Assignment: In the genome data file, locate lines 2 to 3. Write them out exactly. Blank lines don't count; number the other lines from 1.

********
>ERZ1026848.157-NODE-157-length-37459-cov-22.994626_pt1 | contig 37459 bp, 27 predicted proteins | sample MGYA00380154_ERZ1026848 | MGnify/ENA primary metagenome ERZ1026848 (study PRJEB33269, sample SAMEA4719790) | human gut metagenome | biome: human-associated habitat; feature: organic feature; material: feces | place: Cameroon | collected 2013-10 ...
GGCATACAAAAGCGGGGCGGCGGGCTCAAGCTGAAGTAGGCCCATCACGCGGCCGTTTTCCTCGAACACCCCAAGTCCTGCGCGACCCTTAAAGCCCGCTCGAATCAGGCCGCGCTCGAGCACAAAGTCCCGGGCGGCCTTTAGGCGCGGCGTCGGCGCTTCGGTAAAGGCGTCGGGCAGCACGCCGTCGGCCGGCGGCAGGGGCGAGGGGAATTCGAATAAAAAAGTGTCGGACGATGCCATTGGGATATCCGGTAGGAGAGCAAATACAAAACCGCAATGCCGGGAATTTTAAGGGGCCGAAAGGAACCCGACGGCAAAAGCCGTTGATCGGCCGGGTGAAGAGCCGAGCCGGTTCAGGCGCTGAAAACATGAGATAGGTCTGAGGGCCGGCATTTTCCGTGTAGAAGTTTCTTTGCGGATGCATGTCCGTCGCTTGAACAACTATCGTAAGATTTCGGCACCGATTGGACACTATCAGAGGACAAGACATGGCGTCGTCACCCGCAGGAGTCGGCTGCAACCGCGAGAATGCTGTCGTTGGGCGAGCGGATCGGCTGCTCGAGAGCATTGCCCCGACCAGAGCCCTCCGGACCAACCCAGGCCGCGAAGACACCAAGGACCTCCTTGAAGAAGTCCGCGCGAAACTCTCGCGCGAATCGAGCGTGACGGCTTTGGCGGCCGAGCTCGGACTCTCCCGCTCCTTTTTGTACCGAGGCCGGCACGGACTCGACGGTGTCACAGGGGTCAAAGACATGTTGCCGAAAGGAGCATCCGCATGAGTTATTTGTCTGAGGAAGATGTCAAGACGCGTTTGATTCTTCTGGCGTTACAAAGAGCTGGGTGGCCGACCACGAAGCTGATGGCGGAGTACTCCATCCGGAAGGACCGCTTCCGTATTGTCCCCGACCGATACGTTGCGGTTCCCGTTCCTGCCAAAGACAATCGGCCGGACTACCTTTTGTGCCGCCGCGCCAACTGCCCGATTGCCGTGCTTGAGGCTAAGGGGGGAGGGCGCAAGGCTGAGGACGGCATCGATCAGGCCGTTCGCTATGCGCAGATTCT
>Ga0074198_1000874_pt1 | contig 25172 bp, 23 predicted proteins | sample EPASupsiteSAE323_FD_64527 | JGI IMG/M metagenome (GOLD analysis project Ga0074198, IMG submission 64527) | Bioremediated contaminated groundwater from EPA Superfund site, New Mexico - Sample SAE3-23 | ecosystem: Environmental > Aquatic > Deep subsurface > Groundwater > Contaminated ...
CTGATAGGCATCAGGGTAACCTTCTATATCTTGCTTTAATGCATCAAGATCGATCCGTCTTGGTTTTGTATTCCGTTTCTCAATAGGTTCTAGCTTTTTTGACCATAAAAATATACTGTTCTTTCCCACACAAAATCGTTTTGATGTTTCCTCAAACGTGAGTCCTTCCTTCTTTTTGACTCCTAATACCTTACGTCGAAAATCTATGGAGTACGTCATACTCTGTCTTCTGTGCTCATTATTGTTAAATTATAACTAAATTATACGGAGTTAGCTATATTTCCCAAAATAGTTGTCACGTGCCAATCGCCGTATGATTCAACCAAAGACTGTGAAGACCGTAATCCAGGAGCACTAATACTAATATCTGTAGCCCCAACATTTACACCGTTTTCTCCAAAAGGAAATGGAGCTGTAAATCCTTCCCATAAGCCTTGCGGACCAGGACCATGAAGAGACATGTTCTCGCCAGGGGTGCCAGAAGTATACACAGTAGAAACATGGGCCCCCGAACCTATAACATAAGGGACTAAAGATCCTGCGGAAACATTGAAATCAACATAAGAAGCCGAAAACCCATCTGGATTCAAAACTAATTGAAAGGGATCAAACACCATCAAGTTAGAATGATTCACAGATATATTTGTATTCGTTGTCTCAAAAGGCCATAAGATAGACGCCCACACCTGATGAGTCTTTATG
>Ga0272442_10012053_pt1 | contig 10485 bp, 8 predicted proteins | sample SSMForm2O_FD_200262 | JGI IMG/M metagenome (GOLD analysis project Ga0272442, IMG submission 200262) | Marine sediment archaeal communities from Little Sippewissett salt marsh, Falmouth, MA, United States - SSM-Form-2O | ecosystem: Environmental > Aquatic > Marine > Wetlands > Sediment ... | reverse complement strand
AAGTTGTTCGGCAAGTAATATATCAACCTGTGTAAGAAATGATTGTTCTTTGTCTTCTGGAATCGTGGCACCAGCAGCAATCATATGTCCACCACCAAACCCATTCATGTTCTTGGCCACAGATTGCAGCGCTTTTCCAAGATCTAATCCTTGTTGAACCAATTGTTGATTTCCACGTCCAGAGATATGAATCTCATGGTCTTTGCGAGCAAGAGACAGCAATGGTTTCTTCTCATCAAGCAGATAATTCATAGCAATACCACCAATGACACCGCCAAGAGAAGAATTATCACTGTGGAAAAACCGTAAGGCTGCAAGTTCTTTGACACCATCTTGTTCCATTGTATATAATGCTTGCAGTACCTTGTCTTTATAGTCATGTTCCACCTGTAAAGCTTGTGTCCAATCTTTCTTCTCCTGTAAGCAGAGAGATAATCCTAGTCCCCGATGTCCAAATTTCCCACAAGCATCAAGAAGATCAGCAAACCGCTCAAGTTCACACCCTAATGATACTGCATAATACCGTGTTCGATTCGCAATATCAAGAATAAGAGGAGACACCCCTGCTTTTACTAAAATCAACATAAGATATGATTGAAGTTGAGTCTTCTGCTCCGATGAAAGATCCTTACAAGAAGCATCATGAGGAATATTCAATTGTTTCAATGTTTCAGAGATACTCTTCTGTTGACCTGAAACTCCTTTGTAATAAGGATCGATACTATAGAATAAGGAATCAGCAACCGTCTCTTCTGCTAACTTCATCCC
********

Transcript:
GGCATACAAAAGCGGGGCGGCGGGCTCAAGCTGAAGTAGGCCCATCACGCGGCCGTTTTCCTCGAACACCCCAAGTCCTGCGCGACCCTTAAAGCCCGCTCGAATCAGGCCGCGCTCGAGCACAAAGTCCCGGGCGGCCTTTAGGCGCGGCGTCGGCGCTTCGGTAAAGGCGTCGGGCAGCACGCCGTCGGCCGGCGGCAGGGGCGAGGGGAATTCGAATAAAAAAGTGTCGGACGATGCCATTGGGATATCCGGTAGGAGAGCAAATACAAAACCGCAATGCCGGGAATTTTAAGGGGCCGAAAGGAACCCGACGGCAAAAGCCGTTGATCGGCCGGGTGAAGAGCCGAGCCGGTTCAGGCGCTGAAAACATGAGATAGGTCTGAGGGCCGGCATTTTCCGTGTAGAAGTTTCTTTGCGGATGCATGTCCGTCGCTTGAACAACTATCGTAAGATTTCGGCACCGATTGGACACTATCAGAGGACAAGACATGGCGTCGTCACCCGCAGGAGTCGGCTGCAACCGCGAGAATGCTGTCGTTGGGCGAGCGGATCGGCTGCTCGAGAGCATTGCCCCGACCAGAGCCCTCCGGACCAACCCAGGCCGCGAAGACACCAAGGACCTCCTTGAAGAAGTCCGCGCGAAACTCTCGCGCGAATCGAGCGTGACGGCTTTGGCGGCCGAGCTCGGACTCTCCCGCTCCTTTTTGTACCGAGGCCGGCACGGACTCGACGGTGTCACAGGGGTCAAAGACATGTTGCCGAAAGGAGCATCCGCATGAGTTATTTGTCTGAGGAAGATGTCAAGACGCGTTTGATTCTTCTGGCGTTACAAAGAGCTGGGTGGCCGACCACGAAGCTGATGGCGGAGTACTCCATCCGGAAGGACCGCTTCCGTATTGTCCCCGACCGATACGTTGCGGTTCCCGTTCCTGCCAAAGACAATCGGCCGGACTACCTTTTGTGCCGCCGCGCCAACTGCCCGATTGCCGTGCTTGAGGCTAAGGGGGGAGGGCGCAAGGCTGAGGACGGCATCGATCAGGCCGTTCGCTATGCGCAGATTCT
>Ga0074198_1000874_pt1 | contig 25172 bp, 23 predicted proteins | sample EPASupsiteSAE323_FD_64527 | JGI IMG/M metagenome (GOLD analysis project Ga0074198, IMG submission 64527) | Bioremediated contaminated groundwater from EPA Superfund site, New Mexico - Sample SAE3-23 | ecosystem: Environmental > Aquatic > Deep subsurface > Groundwater > Contaminated ...